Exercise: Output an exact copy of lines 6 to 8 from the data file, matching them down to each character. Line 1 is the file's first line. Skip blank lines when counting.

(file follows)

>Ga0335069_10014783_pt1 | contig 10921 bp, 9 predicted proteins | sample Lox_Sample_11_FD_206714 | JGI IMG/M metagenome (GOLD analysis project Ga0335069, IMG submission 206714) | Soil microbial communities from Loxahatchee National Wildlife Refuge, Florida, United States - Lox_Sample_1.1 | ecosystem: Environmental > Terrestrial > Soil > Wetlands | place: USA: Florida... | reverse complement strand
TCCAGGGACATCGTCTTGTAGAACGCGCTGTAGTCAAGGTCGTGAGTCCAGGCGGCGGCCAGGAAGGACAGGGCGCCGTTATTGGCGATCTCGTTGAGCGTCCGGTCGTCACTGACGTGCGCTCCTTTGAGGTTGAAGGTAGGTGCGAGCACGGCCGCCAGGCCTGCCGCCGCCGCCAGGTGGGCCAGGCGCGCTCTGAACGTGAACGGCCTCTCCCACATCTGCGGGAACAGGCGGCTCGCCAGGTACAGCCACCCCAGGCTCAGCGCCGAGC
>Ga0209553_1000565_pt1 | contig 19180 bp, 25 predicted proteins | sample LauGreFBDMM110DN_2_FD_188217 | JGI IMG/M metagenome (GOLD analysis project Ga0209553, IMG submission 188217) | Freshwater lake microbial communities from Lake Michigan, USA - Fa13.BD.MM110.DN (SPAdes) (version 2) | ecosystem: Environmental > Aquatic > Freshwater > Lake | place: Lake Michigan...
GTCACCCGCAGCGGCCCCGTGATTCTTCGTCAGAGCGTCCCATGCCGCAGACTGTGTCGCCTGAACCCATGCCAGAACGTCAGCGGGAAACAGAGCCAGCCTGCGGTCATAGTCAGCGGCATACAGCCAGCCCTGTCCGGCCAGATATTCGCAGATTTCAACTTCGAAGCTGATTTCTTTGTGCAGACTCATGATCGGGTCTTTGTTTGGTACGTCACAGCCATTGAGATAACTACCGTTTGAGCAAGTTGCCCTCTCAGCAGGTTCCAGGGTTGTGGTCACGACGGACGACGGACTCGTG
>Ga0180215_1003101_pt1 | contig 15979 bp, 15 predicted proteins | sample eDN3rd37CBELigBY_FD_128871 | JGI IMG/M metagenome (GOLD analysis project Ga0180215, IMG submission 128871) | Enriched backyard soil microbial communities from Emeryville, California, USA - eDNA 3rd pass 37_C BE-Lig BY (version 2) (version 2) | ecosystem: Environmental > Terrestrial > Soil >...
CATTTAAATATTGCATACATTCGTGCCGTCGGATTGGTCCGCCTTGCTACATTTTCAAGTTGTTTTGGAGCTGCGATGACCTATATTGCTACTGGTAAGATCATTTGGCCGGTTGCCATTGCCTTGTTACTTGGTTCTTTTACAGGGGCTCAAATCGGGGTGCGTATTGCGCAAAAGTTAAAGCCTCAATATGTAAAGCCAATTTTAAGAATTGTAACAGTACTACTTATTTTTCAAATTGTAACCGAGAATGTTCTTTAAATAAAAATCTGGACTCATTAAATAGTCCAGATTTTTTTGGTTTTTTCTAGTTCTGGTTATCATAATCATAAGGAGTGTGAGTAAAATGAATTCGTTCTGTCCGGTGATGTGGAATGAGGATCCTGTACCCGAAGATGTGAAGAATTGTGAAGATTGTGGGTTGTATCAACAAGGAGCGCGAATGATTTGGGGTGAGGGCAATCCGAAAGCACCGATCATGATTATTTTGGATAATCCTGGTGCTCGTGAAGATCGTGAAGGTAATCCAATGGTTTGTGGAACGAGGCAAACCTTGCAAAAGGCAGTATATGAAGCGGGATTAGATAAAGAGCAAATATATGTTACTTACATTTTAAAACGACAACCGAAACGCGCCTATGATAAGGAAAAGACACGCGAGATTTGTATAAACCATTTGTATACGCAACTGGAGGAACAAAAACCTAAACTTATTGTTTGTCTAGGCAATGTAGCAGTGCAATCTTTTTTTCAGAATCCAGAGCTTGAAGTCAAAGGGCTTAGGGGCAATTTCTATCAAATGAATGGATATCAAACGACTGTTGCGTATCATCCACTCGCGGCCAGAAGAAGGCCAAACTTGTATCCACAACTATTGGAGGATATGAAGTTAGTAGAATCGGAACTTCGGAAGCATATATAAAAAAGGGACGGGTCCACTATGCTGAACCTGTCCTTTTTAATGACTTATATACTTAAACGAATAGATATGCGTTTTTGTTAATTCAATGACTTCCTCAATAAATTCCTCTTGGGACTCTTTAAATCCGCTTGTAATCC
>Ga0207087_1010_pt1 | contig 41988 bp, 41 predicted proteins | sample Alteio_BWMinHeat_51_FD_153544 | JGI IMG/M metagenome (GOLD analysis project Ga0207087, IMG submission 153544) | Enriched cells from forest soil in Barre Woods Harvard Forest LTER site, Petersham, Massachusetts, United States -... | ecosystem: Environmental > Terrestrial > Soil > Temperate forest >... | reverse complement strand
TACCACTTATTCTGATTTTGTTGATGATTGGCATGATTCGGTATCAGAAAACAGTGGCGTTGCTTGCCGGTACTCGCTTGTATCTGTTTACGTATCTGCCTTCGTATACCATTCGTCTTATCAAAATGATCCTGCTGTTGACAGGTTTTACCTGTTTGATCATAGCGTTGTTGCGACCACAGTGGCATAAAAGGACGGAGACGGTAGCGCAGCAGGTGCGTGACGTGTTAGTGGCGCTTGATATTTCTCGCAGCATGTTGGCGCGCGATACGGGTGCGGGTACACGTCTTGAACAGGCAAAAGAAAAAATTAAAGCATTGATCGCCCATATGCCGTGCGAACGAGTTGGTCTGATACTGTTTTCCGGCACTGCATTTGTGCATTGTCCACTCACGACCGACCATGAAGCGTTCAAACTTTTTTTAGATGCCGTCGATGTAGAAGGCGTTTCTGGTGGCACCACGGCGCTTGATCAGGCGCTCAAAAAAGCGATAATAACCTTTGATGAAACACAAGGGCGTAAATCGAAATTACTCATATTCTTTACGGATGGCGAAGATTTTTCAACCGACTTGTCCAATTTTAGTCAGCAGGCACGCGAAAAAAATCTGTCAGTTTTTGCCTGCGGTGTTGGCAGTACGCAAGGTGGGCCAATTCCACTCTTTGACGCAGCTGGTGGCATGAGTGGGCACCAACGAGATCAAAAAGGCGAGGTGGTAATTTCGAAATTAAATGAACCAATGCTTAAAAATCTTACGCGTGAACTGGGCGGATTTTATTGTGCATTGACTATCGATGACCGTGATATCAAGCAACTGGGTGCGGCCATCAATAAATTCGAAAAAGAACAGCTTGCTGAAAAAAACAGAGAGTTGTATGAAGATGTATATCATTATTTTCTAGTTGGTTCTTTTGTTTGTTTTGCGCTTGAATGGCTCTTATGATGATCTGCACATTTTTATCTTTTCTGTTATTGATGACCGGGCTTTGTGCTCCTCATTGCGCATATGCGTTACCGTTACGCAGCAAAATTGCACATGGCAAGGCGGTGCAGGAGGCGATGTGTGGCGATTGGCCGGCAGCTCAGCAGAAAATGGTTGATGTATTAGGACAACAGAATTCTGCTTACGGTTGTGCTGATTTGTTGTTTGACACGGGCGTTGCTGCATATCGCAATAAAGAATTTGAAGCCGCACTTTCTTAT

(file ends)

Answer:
CATTTAAATATTGCATACATTCGTGCCGTCGGATTGGTCCGCCTTGCTACATTTTCAAGTTGTTTTGGAGCTGCGATGACCTATATTGCTACTGGTAAGATCATTTGGCCGGTTGCCATTGCCTTGTTACTTGGTTCTTTTACAGGGGCTCAAATCGGGGTGCGTATTGCGCAAAAGTTAAAGCCTCAATATGTAAAGCCAATTTTAAGAATTGTAACAGTACTACTTATTTTTCAAATTGTAACCGAGAATGTTCTTTAAATAAAAATCTGGACTCATTAAATAGTCCAGATTTTTTTGGTTTTTTCTAGTTCTGGTTATCATAATCATAAGGAGTGTGAGTAAAATGAATTCGTTCTGTCCGGTGATGTGGAATGAGGATCCTGTACCCGAAGATGTGAAGAATTGTGAAGATTGTGGGTTGTATCAACAAGGAGCGCGAATGATTTGGGGTGAGGGCAATCCGAAAGCACCGATCATGATTATTTTGGATAATCCTGGTGCTCGTGAAGATCGTGAAGGTAATCCAATGGTTTGTGGAACGAGGCAAACCTTGCAAAAGGCAGTATATGAAGCGGGATTAGATAAAGAGCAAATATATGTTACTTACATTTTAAAACGACAACCGAAACGCGCCTATGATAAGGAAAAGACACGCGAGATTTGTATAAACCATTTGTATACGCAACTGGAGGAACAAAAACCTAAACTTATTGTTTGTCTAGGCAATGTAGCAGTGCAATCTTTTTTTCAGAATCCAGAGCTTGAAGTCAAAGGGCTTAGGGGCAATTTCTATCAAATGAATGGATATCAAACGACTGTTGCGTATCATCCACTCGCGGCCAGAAGAAGGCCAAACTTGTATCCACAACTATTGGAGGATATGAAGTTAGTAGAATCGGAACTTCGGAAGCATATATAAAAAAGGGACGGGTCCACTATGCTGAACCTGTCCTTTTTAATGACTTATATACTTAAACGAATAGATATGCGTTTTTGTTAATTCAATGACTTCCTCAATAAATTCCTCTTGGGACTCTTTAAATCCGCTTGTAATCC
>Ga0207087_1010_pt1 | contig 41988 bp, 41 predicted proteins | sample Alteio_BWMinHeat_51_FD_153544 | JGI IMG/M metagenome (GOLD analysis project Ga0207087, IMG submission 153544) | Enriched cells from forest soil in Barre Woods Harvard Forest LTER site, Petersham, Massachusetts, United States -... | ecosystem: Environmental > Terrestrial > Soil > Temperate forest >... | reverse complement strand
TACCACTTATTCTGATTTTGTTGATGATTGGCATGATTCGGTATCAGAAAACAGTGGCGTTGCTTGCCGGTACTCGCTTGTATCTGTTTACGTATCTGCCTTCGTATACCATTCGTCTTATCAAAATGATCCTGCTGTTGACAGGTTTTACCTGTTTGATCATAGCGTTGTTGCGACCACAGTGGCATAAAAGGACGGAGACGGTAGCGCAGCAGGTGCGTGACGTGTTAGTGGCGCTTGATATTTCTCGCAGCATGTTGGCGCGCGATACGGGTGCGGGTACACGTCTTGAACAGGCAAAAGAAAAAATTAAAGCATTGATCGCCCATATGCCGTGCGAACGAGTTGGTCTGATACTGTTTTCCGGCACTGCATTTGTGCATTGTCCACTCACGACCGACCATGAAGCGTTCAAACTTTTTTTAGATGCCGTCGATGTAGAAGGCGTTTCTGGTGGCACCACGGCGCTTGATCAGGCGCTCAAAAAAGCGATAATAACCTTTGATGAAACACAAGGGCGTAAATCGAAATTACTCATATTCTTTACGGATGGCGAAGATTTTTCAACCGACTTGTCCAATTTTAGTCAGCAGGCACGCGAAAAAAATCTGTCAGTTTTTGCCTGCGGTGTTGGCAGTACGCAAGGTGGGCCAATTCCACTCTTTGACGCAGCTGGTGGCATGAGTGGGCACCAACGAGATCAAAAAGGCGAGGTGGTAATTTCGAAATTAAATGAACCAATGCTTAAAAATCTTACGCGTGAACTGGGCGGATTTTATTGTGCATTGACTATCGATGACCGTGATATCAAGCAACTGGGTGCGGCCATCAATAAATTCGAAAAAGAACAGCTTGCTGAAAAAAACAGAGAGTTGTATGAAGATGTATATCATTATTTTCTAGTTGGTTCTTTTGTTTGTTTTGCGCTTGAATGGCTCTTATGATGATCTGCACATTTTTATCTTTTCTGTTATTGATGACCGGGCTTTGTGCTCCTCATTGCGCATATGCGTTACCGTTACGCAGCAAAATTGCACATGGCAAGGCGGTGCAGGAGGCGATGTGTGGCGATTGGCCGGCAGCTCAGCAGAAAATGGTTGATGTATTAGGACAACAGAATTCTGCTTACGGTTGTGCTGATTTGTTGTTTGACACGGGCGTTGCTGCATATCGCAATAAAGAATTTGAAGCCGCACTTTCTTAT